It would be always better to use professional help in such situations.

  3. If I use #2-16mm dia at bottom and #2-12mm dia at top of a beam then can I take the width as 130 mm and depth as 350mm of th beam. Is it safe?

    • Depends on the span, imposed loads, point loads. I have used 150mm beams in a few locations in my projects, but only in very rare instances where 230mm beam would be a problem. I would not recommend it.

  4. Hi there!
    Can I use 2 rods of thickness 16 mm and 2 rods of thickness 12 mm in my roof beam of dimension 12×10 inch?

  5. Just want to ask.i built my house step by mason made 11 column for 2 storey house.each column has 6 16mm RSB with a ring of 10 it safe column?for 2 storey house?

    • There are a lot of unknowns. It would have been better to get structural analysis done by a professional engineer to be sure. It can even save money, as you can prevent over-engineering in your structural elements too.

  6. Hai sir
    I am a civil engineer I constructed the house 516.5 sqft. 7nos of 9″x9″ pillar having 4 nos of 12 mm and 2nos of 9″x1′ columns with 4 nos of 12mm and Middle of column is 2 nos of 10mm the footing dimension 4’*4’*1′ and it is 6.5 feet below the ground level. Corner 1pillar is located on the one side because of some place problems. The distance between these columns are in x direction is 9’and in y direction is 12’and 11′ ,8.5′ now I have a plan to construct one more floor that is g+1 is it safe whether it’s is not safe please gives the reinforcement details.

    (Note:I provide 1′ of plinth beam 3″of sill and 1’of lintel lintel same as plinth beam and all the beams are L crinked and All footings having 4″ L crinked.1st lift column is same as super structure )

    • Depends on the area of the slab. In most of my projects, I use 5″ thick slabs. Minimum steel is 8MM @ 150 MM C/C. For larger slabs, my calculations lead me to increase steel to 10 MM bars. Sometimes, I even have to go to 5.5″ or 6″ slab thickness, but it is very rare.

  7. Hai my plot size is 22×39 and engineer plan for g+1 column size 12″ ×9″ and rod is 12mm×6 No’s for 15 no column and ground beam size 15″ ×9″ and rod is top is 3×12mm bottom is 3x16mm it is OK or modify help me

  8. New construction g+2 10″ x10″ columns and beams M 20 4 -12mm and 2-10mm tmt rebars base plate and RCC plinth 5′ height 5″ thickness aligned with a tie beam
    Up to floor level columns aligned with tie beam would rest on a reverse base plate (floor leval) embossed by a steel sheet and separated by a steel sheet embossed column bottom and the corner of the superstructure will be designed to allow movement of the superstructure by 6″ then restricted to isolate seismic energy flowing into the structure the metal sheets is used with a view to reduce friction the structure would be g+2 dimensions 20’x 48′ spacing and span 12 &10′ request advice if I should go ahead with this innovative idea remember our zone is highly earthquake prone it is no doubt that it would be somwhere around 7.5 to 8 Richter scale as the structure will not be anchored is there a chance of toppling ?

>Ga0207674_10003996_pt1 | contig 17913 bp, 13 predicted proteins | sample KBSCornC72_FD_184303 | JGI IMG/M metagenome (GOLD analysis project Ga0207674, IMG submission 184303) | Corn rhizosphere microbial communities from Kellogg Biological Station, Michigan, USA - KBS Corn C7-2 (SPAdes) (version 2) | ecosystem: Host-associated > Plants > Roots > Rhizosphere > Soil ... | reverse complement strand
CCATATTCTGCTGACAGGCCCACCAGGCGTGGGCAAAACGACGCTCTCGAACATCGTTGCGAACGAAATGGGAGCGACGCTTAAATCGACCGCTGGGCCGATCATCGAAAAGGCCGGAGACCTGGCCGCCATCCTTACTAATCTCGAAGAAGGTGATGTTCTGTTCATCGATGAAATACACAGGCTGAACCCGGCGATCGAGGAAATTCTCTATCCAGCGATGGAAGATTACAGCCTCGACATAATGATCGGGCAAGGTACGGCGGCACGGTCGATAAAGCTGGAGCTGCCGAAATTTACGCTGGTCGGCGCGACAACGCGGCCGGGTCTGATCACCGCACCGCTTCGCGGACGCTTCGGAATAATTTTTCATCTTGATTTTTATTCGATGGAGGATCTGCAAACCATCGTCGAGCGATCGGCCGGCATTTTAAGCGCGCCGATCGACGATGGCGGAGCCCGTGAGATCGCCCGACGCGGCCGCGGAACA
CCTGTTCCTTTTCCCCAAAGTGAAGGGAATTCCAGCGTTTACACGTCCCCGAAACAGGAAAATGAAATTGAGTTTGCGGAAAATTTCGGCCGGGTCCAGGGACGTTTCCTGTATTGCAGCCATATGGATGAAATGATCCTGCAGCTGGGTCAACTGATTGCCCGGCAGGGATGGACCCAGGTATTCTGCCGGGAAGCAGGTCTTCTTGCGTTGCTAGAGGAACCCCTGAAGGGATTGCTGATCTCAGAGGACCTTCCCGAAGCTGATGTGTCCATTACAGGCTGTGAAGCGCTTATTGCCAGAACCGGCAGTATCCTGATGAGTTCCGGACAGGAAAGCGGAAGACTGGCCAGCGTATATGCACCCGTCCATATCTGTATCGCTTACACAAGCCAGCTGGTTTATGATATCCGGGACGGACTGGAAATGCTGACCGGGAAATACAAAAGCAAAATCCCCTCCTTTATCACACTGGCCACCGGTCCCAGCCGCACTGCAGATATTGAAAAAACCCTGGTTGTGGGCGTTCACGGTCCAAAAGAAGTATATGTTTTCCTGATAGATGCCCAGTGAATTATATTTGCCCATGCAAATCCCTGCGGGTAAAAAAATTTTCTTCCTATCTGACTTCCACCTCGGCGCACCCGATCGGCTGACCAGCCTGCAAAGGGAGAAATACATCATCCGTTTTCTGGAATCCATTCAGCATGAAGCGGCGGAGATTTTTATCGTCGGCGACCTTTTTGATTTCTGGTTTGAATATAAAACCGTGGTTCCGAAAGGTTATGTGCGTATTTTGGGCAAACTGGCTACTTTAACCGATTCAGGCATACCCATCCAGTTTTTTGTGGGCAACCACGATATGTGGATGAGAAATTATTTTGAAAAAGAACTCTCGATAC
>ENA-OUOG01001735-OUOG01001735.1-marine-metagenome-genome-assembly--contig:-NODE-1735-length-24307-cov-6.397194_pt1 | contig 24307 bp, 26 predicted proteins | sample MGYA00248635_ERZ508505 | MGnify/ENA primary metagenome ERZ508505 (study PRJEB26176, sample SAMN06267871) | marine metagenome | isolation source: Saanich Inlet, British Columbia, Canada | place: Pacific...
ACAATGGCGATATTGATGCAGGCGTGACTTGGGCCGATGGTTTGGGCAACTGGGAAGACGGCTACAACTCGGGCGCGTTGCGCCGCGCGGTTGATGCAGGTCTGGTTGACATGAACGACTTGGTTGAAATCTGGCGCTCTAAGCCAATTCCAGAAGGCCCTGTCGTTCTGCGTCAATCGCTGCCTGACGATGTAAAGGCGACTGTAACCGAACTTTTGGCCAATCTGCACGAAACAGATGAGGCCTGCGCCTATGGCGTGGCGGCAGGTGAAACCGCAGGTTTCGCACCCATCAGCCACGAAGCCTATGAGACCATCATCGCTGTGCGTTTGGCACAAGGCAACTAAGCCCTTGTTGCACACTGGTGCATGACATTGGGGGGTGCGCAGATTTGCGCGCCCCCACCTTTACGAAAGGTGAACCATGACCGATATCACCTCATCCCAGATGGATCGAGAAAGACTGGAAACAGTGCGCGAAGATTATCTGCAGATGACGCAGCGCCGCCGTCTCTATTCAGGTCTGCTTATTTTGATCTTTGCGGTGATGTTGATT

• I would recommend you get the design from a professional structural designer. It is dangerous to take risk in high earthquake prone regions. You can get a good structural designer at around Rs 5 per square feet. It is worth it.

  9. BenzuJK :
    I would suggest you to hire a certified civil engineer for the job.

    Can u please help me.

    Im constructing a g+2 building in red clay area, the plinth area is 1450 sft. My contractor told that he is using 12mm 10 mm and 8 mm steel rods for foundation and taking depth of 7 feet. if in the future shall we build 2 more floors on this, kindly suggest immediately please.

    • Designing a structure is a complicated process. Don’t depend on a contractor please. Get detailed drawings from a competent structural designer.

  10. Dear sir/madam,
    We r designing for g+1 building residential and have total area 158sqmtr and slab near about 3000sq ft and total pillars 22 at 11 ya 10ft distance some r 12*9 and sm r 9*9 inches) and beam 12mm. Kindly tell me is it safe construction?

  11. Hi,
    Is it safe column size of 250 x 350 with 6no 12mm rod for g-2 building??
    Please share your mail id as I would like to share the foundation drawing with you.

  12. Dear Sir,
    I have made my house. it is parking + 3 floors. It is made in 1800 sqft. it is built on 17 coloumns. 11 columns are 15×9″ and rest 6 coloumns are 9×9″. The concret mix used in coloumns, beams and slabs are 1:1.5:2.5. Also the balconies are 31feet length and width 6 feet without any support or beam. is the balconies safe ? please reply me. some friends say i should put coloumns under the balconies. is it really required.

  13. My house(20ft by 45 ft) have G+1 floors and have 4 columns of 9 inch by 12 inch having two 16mm bar + four 12 mm bar.
    Beam of 9 by 9 having 12mm and 10mm bar and 6 inch thick slab.

    Is this construction good?

  14. Hello

    i am constructing G+1 House , Area plot size is 25 Feet X 62Feet & construction place are 20.7″X54.5″.

    Total column 18 Number, each one column distance 10 feet and below, i am using 12 mm bar 8 Number for each column, can you reply , is it enough?

    mohamed Hanifa